4. If this is true, it is a new social phenomenon. My generation in Israel (your parents) did not make this distinction. Language continually changes and adapts, so this could be a new development, but it is not rooted in any actual linguistic source or distinction. We used interchangeably ‘rabanit’ and ‘ishto shel harav’.

    The only definition Even Shushan gives for rabanit is:
    אשת רב. אשת מורה הוראה בקהילה

    BTW, since we missed it – happy birthday!

  5. Thank you all for your comments. It is really interesting to see such a diverse array of reactions that span age, gender, and location.
    This is something I am interested in doing some more investigating on and will hopefully be able to post follow ups with interesting findings.

  6. I’d have to agree with Mordechai above, since I run in Sefardi circles, mostly, and shutter at the notion that I would have what the other explanations give as kavod on my own, outside of my being the “wife of the rav.” What is about the Ohr of the sun and the ohr of the moon? The must reflect the ohr of her husband, not hope to overshadow it or dim it in anyway, chaz v’shalom. We do indeed ultimately receive our Ohr from the zechut of our husbands and so, whether it’s rabbanit or rebbetzin, it should be remembered that she deserves whatever kavod that comes her way – because of her husband’s Ohr, and not the other way around.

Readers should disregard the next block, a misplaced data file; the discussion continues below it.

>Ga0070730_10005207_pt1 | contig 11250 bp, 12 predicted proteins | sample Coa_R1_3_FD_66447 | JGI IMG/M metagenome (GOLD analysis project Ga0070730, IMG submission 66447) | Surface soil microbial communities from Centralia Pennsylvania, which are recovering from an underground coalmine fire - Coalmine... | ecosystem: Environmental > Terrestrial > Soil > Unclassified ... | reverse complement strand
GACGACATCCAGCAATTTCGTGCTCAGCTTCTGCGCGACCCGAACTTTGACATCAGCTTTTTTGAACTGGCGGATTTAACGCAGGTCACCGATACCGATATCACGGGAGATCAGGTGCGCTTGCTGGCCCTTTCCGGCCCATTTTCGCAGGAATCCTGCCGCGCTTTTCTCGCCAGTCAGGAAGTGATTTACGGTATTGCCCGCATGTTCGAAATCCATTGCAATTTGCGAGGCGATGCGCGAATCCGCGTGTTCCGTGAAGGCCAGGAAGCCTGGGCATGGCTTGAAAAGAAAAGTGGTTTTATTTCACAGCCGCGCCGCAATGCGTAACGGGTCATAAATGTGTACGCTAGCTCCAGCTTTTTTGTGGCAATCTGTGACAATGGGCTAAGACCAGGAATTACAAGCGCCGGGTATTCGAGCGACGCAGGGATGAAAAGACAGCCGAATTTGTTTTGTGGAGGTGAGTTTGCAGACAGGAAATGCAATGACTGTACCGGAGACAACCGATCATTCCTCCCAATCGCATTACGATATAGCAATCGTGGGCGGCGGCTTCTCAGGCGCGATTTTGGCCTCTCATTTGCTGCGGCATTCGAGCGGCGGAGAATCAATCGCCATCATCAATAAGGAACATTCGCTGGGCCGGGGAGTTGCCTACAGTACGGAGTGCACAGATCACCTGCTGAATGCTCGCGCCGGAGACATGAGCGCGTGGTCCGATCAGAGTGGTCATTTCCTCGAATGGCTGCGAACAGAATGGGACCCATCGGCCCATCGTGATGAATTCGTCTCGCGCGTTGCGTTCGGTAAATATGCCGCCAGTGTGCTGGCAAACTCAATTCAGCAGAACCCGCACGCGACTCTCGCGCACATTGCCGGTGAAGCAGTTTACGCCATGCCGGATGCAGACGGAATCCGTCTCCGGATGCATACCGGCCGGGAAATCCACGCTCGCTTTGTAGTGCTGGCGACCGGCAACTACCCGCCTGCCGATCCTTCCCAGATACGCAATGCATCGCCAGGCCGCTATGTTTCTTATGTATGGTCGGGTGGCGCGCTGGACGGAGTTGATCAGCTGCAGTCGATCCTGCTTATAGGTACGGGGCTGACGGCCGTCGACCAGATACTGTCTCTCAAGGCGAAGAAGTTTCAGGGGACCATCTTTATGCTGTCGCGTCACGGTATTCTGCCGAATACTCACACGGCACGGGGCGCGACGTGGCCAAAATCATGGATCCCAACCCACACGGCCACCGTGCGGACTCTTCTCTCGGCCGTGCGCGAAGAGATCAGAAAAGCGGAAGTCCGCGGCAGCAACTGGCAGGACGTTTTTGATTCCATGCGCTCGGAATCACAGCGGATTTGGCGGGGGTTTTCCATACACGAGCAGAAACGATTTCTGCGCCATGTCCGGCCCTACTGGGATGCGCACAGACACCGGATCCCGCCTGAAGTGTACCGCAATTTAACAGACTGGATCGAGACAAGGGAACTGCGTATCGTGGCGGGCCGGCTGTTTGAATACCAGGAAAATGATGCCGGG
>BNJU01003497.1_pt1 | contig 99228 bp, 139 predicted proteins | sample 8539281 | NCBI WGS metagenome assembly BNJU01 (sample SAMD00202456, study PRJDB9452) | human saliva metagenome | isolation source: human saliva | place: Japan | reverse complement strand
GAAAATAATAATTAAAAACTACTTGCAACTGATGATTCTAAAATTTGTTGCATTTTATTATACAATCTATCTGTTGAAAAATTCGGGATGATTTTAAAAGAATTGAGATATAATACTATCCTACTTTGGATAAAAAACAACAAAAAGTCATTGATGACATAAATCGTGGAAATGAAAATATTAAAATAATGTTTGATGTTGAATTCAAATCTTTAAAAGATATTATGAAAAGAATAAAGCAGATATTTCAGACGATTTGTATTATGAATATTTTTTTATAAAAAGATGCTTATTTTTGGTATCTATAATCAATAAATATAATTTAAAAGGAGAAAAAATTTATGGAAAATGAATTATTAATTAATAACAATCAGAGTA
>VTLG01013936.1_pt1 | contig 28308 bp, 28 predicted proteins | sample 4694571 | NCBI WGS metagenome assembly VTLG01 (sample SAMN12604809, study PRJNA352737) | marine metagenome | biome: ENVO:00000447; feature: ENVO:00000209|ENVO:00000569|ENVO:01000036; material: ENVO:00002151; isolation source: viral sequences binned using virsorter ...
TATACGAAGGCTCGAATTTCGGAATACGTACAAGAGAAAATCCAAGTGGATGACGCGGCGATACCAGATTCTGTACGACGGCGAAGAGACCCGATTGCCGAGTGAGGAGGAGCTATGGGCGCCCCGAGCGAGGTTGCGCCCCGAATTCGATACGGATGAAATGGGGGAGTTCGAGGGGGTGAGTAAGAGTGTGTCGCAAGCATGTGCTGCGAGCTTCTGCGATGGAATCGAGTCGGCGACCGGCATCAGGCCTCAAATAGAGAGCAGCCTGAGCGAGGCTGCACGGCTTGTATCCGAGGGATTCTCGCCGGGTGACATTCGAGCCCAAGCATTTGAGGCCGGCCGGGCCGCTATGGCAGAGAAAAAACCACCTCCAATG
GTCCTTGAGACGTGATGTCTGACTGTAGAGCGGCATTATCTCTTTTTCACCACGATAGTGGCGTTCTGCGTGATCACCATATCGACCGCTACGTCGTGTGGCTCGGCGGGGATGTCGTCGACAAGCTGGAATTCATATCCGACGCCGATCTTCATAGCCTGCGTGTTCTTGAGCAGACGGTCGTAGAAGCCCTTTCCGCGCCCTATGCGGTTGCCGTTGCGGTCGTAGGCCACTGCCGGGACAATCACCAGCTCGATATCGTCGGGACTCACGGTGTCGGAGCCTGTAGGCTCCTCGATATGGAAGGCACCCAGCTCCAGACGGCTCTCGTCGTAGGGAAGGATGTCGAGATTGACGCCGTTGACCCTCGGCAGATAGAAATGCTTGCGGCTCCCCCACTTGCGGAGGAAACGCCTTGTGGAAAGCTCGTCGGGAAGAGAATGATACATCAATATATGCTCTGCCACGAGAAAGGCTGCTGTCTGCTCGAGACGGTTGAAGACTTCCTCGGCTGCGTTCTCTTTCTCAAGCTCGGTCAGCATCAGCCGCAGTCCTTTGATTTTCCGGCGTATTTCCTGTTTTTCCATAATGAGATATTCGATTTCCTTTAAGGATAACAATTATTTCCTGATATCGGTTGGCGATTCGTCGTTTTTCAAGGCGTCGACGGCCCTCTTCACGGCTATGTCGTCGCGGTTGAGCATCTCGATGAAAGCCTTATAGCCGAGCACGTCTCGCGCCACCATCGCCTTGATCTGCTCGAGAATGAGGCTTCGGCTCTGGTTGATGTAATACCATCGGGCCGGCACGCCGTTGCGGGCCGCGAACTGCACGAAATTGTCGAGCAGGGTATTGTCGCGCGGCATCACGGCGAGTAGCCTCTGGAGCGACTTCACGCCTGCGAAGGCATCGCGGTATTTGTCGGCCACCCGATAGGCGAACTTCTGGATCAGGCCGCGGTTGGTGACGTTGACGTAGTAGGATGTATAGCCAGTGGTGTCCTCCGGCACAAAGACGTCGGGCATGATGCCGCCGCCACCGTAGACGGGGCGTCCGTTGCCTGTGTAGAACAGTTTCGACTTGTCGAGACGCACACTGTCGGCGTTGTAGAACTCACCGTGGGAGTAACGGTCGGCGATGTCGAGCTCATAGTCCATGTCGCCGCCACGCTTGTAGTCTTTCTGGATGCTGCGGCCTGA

7. “I agree with Risa, they are definitely different terms. You would never think of called Rabbanit Yemima Mizrachi a Rebbetzin – she is simply too much of a gadol in her own terms.”

    This sounds like old-fashioned, ridiculous feminism. it’s totally bogus and reeks of the secular or “Reform” Jewish world.

    When a man and woman are married, they become ONE.

    I am a “recovering feminist” who realizes that if a woman is married to an Orthodox rabbi, regardless of her “own” level of learning, she is NOT a female rabbi. And there is no higher title than ‘REBBETZIN.”

    And there is no such thing as a female “gadol.” A woman may be a “tzadekas,” but not a “gadol,” or “rabbanit,” or whatever stupid, made-up term you’re using. Do you think Rebbetzin Kanievsky, who has no female peer, would call herself “Rabbanit?”

    • Funny, we live in Tiberias, in the heart of the community for Rav and RABBANIT Kook, the granddaughter of “Rebbetzin Kanievsky” and she’s surely known as “ha rabbanit.” They take in all kinds, as did her grandmother, and is famous for her amazing brachot, advice, listening ear, and yichus – Steipler Rav, etc. So, when we call her Rabbanit, it hardly lessens the impact that she’s a true tzedekes.